Selected Pieces of Early Popular Poetry: Republished Principally from Early Printed Copies, in the Black Letter, Volume 1

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Edward Vernon Utterson
W. Pickering, 1825
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Page 220 - Come downe now in this seller so deepe, And Morels skin there shall you see, With many a rod that hath made me to weepe, When the blood ranne downe fast by my knee. The mother this beheld, and cryed out alas ! And ran out of the seller as she had bene wood ; She came to the table where the company was, And sayd, out, horeson ! I will see thy harte blood.
Page 195 - They dallyed togither and had good game : He hit her awry ; she cryed, alas ! What doe ye man ? hold vp for shame. I will sweete wife, then gan he say, Fulfill your mynde both loud and still; But ye be able, I sweare in fay, In all sportes to abide my will. And they wrestled so long beforne, That this they had for their greate meade : Both shyrt and smock was all to torne, That their vprysyng had no speede.
Page 182 - But I would haue one that hath some good, As well as I, good reason is : Me thinke he is a lusty blood, But gooddes there must be withouten misse. The yong man was glad these wordes to here, And thanked the mother of her good will, Beholding the Mayden with right mild cheare, And prayed her hartely to be still: Saying to her then in this wise, Mine heart, my loue, my dearling deare, Take no displeasure of my enterprise, That I desyre to be your peare.
Page 191 - ... daughter deare, A pleasaunt thing it is : In all the countrey I know not her peare, So haue I parte of blisse ; For she is wyse and fayre with all, And will nothing cast away : I trow there be now none in this hall, That better can saue all thing in fay. Nor better doth know what doth behoue Unto an house or huswiuery, Then she doth, which causeth me to moue This matter to thee so busily. She can carde, she can spin, She can thresh, and she can fan : She can helpe thee good to win, For to keepe...
Page 204 - At him full soone then she let flee, And whorled about her, as it had bene a man. Her husband then was fayne, perdy, To voyde her stroake, and goe his way than. By Gods deare mother, then gan she sweare, From henceforth I will make thee bow : For I will trim thee in thy geare, Or else I would I were cald a Sow.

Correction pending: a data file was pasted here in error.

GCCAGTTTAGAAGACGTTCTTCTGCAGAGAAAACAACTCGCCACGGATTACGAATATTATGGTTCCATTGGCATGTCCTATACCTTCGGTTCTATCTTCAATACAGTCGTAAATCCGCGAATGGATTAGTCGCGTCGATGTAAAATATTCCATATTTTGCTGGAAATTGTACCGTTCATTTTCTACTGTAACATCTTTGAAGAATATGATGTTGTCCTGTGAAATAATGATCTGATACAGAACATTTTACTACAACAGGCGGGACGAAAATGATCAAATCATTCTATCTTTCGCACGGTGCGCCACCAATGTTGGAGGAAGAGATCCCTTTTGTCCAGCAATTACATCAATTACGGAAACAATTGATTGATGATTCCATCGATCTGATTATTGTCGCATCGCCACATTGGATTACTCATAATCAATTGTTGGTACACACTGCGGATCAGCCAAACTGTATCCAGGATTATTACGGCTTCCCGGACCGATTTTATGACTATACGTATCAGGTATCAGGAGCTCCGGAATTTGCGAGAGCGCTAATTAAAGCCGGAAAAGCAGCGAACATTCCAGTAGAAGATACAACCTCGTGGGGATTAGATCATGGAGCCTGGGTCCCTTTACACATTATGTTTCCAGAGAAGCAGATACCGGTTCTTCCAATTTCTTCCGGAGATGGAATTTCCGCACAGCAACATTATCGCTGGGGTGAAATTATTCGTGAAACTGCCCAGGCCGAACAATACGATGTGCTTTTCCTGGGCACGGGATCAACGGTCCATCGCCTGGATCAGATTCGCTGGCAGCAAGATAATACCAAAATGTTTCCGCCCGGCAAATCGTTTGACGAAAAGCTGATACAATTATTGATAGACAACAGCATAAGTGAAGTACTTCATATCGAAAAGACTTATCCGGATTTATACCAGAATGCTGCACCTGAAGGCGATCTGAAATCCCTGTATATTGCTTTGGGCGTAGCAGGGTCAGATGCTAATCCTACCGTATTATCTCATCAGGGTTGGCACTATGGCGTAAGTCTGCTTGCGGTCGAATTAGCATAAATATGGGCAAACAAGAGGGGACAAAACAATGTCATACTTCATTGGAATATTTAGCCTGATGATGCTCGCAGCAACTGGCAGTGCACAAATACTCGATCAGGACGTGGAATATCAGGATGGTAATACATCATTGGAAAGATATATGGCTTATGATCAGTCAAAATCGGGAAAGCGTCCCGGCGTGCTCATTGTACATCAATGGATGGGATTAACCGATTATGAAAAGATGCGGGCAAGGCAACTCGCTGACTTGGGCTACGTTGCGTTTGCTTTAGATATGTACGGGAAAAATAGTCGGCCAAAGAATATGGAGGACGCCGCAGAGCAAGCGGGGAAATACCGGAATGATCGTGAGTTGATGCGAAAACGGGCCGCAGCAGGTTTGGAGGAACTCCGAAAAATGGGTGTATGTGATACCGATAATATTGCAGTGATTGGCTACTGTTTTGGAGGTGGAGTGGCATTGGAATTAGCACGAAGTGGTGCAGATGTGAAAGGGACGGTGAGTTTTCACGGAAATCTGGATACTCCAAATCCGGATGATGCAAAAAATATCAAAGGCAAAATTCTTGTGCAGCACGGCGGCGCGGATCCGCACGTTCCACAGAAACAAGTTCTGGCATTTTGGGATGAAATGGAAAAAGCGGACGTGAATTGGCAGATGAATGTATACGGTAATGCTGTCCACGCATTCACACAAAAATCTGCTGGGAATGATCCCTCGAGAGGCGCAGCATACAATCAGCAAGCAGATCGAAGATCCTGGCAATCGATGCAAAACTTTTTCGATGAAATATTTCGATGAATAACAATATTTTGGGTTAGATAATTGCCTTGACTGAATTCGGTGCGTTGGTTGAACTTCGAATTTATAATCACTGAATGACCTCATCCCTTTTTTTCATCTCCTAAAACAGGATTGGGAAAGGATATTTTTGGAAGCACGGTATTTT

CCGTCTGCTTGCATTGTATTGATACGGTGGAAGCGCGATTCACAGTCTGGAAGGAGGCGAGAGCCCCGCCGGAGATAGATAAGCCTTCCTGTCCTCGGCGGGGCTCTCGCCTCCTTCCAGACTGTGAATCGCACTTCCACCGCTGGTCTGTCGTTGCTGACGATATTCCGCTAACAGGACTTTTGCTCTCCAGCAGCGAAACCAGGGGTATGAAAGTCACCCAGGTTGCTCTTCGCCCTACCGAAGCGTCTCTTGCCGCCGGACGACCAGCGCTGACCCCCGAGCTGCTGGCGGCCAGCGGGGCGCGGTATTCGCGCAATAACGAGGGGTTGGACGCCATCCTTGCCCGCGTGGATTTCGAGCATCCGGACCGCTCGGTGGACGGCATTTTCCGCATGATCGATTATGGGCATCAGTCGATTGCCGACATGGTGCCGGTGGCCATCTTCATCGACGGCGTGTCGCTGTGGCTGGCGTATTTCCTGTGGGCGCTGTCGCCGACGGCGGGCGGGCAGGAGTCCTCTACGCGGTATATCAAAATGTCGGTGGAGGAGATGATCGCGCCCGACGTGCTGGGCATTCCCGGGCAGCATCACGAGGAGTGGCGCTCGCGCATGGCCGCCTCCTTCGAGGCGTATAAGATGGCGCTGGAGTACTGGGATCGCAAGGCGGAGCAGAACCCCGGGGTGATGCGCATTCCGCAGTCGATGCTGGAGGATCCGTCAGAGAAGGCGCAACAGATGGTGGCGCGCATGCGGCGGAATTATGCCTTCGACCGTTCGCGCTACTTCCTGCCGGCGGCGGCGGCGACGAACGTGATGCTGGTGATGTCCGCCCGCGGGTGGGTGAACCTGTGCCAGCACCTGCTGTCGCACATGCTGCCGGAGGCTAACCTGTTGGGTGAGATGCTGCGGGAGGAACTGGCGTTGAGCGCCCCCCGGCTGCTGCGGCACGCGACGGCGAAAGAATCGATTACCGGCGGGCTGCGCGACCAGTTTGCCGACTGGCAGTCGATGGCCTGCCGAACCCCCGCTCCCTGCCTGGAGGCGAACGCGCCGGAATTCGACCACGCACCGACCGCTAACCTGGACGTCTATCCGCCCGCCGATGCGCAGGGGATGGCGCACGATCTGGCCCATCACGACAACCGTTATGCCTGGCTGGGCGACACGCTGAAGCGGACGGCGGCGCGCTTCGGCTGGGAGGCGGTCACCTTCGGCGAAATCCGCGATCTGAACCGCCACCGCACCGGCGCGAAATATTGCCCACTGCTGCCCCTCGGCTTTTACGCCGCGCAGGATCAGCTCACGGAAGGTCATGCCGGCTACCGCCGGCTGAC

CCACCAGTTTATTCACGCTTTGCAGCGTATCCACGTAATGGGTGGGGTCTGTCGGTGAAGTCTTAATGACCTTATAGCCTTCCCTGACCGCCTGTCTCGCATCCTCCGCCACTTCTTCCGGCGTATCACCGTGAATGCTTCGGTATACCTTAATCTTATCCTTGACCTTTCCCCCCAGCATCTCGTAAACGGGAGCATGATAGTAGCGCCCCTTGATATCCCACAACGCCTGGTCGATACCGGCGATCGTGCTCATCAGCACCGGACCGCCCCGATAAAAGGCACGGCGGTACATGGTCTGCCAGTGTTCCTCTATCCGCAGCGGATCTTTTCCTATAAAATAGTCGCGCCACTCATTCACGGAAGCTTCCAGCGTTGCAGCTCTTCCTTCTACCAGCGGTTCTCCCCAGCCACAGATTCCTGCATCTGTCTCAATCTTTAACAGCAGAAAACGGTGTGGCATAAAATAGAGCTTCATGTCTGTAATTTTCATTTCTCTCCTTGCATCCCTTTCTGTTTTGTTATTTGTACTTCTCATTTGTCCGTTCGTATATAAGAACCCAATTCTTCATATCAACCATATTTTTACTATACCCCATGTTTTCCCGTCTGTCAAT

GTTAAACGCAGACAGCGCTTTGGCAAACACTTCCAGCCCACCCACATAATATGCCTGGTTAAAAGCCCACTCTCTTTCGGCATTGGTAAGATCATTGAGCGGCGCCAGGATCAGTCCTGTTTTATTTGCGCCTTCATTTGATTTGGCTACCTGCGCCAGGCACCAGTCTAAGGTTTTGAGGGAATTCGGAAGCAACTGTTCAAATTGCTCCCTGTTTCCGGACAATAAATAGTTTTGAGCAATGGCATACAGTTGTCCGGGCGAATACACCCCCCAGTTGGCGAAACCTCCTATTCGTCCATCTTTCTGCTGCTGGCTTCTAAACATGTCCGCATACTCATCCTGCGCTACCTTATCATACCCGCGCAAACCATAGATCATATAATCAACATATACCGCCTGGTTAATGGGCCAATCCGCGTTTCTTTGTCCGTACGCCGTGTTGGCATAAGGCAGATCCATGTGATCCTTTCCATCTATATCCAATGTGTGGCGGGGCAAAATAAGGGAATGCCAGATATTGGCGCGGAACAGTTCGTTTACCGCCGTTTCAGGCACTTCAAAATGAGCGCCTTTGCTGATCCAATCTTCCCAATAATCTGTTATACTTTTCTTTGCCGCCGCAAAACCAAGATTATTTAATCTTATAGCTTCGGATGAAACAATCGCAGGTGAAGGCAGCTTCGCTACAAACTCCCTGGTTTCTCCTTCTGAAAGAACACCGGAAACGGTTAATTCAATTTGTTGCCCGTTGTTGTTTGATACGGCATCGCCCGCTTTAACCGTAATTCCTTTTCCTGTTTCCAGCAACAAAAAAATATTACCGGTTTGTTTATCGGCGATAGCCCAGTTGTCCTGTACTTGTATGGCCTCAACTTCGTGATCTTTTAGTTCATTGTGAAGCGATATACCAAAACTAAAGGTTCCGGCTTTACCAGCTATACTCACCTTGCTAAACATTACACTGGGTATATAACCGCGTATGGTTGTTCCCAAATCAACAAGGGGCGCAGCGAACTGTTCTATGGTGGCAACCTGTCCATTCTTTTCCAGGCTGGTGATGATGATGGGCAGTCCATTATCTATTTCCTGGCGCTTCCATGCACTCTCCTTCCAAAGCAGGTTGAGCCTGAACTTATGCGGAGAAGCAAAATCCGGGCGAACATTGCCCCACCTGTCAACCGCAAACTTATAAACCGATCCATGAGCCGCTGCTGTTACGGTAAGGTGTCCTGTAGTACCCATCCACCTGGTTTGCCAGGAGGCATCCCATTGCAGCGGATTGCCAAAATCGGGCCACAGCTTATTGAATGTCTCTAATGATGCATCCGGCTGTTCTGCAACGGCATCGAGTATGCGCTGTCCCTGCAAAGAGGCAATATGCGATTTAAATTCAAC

Page 194 - And they that did abide there, in good fay, They made at euen agayne good cheare. And after supper they did make good sporte, With dauncing and springing as was the vse : Yong people by other there did resorte, To no mans hynder nor confuse. After that all sportes were ended and done, And that the bryde should goe to bed, Aboute the hall they daunced soone, And suddaynly away the bryde was led...
Page 192 - It should turne playnely to thy greate woe. 0 ! my deare mother, take no displeasure, Till you haue cause what so befall, But vse your selfe alwaye by measure, For other cause none haue you shall. My wyfe and I full well shall gree, 1 trust to God in throne: She is my loue, and euer shall be, And none but she alone. 0 ! my deare sonne, thou makest me glad, Which before was full of sorrowe...
Page 200 - An Oxe for my meyny shall be slayne, And the hyde at the market I will sell. Upon this together home they went: The good man was angry in his minde, But yet to his wife, with good intent, He sayd, sweete heart, you be vnkinde. Entreate our meyny well alway, And geue them meate and drinke ynough ; For they get our liuing euery day, And theirs also, at carte and plough.
Page 216 - For I shall neuer sleepe nor winke Till I get your loue, whatso befall : And I will neuer to you offend, In no maner of wise, of all my lyue; Nor to doe nothing that may pretend To displease you with my wittes fyue. For Father, nor Mother, whatsoeuer they say, I will not anger you, by God in throne, But glad will your commaundementes obay, In presence of people, and eake alone. — Well, on that condicion thou shalt haue Grace, and...
Page 198 - At shorte conclusyon they went their way, Leuing their children all that was there, And come not agayne of many a day, For their deare daughter to inquere. Thus they bode together than : He set vp his shop with haberdash ware, As one that would be a thriuing man, To get great goods for his welfare. And after that he tooke greate payne To order his plowes and cattell also : He kepte both boye, and also swayne, That to the carte and plow did goe. And some kepte neate, and some kept sheepe, Some did...

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